Japanese PM Naoto Kan warns of China's military rise
Japan's Prime Minister Naoto Kan has expressed concern over China's maritime activities and military build-up, amid a lingering diplomatic row.
He called on China to act as a "responsible member of the international community".
Mr Kan made the comments in his first major policy speech since surviving a leadership challenge last month.
Relations between the two countries hit a low point last month over a maritime incident near a disputed island chain.
"The rise of China has been remarkable in recent years," Mr Kan told Japan's parliament.
"But we are concerned about its strengthening defence capabilities without transparency and accelerating maritime activities spanning from the Indian Ocean to the East China Sea."
Earlier this year, China announced its military spending would rise by 7.5% in 2010, ending a long run of double digit growth.
Many experts believe the actual amount spent by China on its armed forces is far higher than the published amount.
Chinese officials say that as a proportion of GDP, China still spends less than other countries, such as the US.
The diplomatic row was touched off by the collision of a Chinese fishing vessel and two Japanese patrol boats in waters off a chain of small islands claimed by both countries.
China reacted angrily when Japan detained the captain of the fishing vessel for more than two weeks, demanding an apology from Tokyo and compensation over the incident.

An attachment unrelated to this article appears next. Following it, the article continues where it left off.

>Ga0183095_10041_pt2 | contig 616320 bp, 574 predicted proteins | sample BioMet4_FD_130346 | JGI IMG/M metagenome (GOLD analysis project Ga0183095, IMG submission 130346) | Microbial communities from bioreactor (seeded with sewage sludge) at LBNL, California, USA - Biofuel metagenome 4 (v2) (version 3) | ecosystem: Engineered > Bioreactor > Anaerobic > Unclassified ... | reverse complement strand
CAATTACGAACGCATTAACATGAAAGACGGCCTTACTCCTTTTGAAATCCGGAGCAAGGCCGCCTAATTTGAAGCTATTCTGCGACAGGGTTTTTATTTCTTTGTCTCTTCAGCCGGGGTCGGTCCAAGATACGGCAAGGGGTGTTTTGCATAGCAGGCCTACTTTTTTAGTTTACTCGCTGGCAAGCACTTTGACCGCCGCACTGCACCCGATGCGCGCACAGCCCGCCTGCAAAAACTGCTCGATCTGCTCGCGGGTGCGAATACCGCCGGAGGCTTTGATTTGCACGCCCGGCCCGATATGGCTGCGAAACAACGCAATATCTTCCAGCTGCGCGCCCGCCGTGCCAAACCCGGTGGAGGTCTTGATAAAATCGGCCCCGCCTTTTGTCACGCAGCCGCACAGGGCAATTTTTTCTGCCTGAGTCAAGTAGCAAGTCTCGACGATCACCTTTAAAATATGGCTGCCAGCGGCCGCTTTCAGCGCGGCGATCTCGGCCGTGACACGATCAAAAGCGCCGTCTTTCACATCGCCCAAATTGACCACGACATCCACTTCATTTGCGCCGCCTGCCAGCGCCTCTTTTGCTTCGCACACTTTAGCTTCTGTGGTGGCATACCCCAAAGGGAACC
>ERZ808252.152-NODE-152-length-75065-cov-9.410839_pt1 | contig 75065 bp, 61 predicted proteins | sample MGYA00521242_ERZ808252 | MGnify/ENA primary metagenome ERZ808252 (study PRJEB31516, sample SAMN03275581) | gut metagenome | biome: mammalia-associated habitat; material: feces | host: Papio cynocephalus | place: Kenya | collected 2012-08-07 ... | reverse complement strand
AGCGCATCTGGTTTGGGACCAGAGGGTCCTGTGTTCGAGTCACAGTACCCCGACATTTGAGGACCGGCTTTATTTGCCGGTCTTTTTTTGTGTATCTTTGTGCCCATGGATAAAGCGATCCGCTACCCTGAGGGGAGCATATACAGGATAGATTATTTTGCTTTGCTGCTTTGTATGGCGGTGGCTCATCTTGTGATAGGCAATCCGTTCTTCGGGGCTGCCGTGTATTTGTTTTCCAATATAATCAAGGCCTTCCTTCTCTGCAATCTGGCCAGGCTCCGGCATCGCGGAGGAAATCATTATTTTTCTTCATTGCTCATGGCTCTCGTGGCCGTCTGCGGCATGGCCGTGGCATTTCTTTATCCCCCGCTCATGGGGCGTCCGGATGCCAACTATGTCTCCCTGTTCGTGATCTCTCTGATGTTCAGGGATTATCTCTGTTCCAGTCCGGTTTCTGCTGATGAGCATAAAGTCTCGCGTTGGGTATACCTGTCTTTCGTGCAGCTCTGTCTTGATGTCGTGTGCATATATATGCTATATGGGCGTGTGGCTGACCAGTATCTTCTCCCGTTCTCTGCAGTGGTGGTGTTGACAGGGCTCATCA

Beijing suspended high-level talks with Tokyo, exports to Japan of rare earth metals were temporarily halted and four Japanese men were detained for allegedly entering a restricted military area.
Three of them have been released and returned to Japan on Friday, but a fourth remained in detention.
In another development, China's national tourism agency warned Chinese tourists to watch their safety in Japan.
The warning was issued after a bus carrying Chinese visitors to the country was surrounded by dozens of vehicles. People then reportedly started kicking the bus and shouting abuse at the tourists inside.
'Uncertainty and instability'
The seas around the uninhabited chain of islands, known as Senkaku in Japan and Diaoyu in China, may have rich oil and gas deposits.
Mr Kan repeated Japan's claim to the islands.
"The Senkaku islands are an integral part of our country, historically and under international law," he said.
He said good relations with China - Japan's largest trading partner - were vital to both countries, but said China must act as a responsible member of the international community.
Japan needed to adopt more active foreign and defence policies to deal with "uncertainty and instability that exist in areas surrounding our country", Mr Kan said.
His speech followed remarks from China's foreign ministry spokesman on Thursday urging Japan to "stop making irresponsible remarks and safeguard the larger interests of bilateral relations with concrete actions".
The spokesman, Jiang Yu, said: "We are willing to resolve our disputes through friendly negotiations but the Chinese government's and people's will and resolve are unswerving on issues involving China's territorial integrity and sovereignty."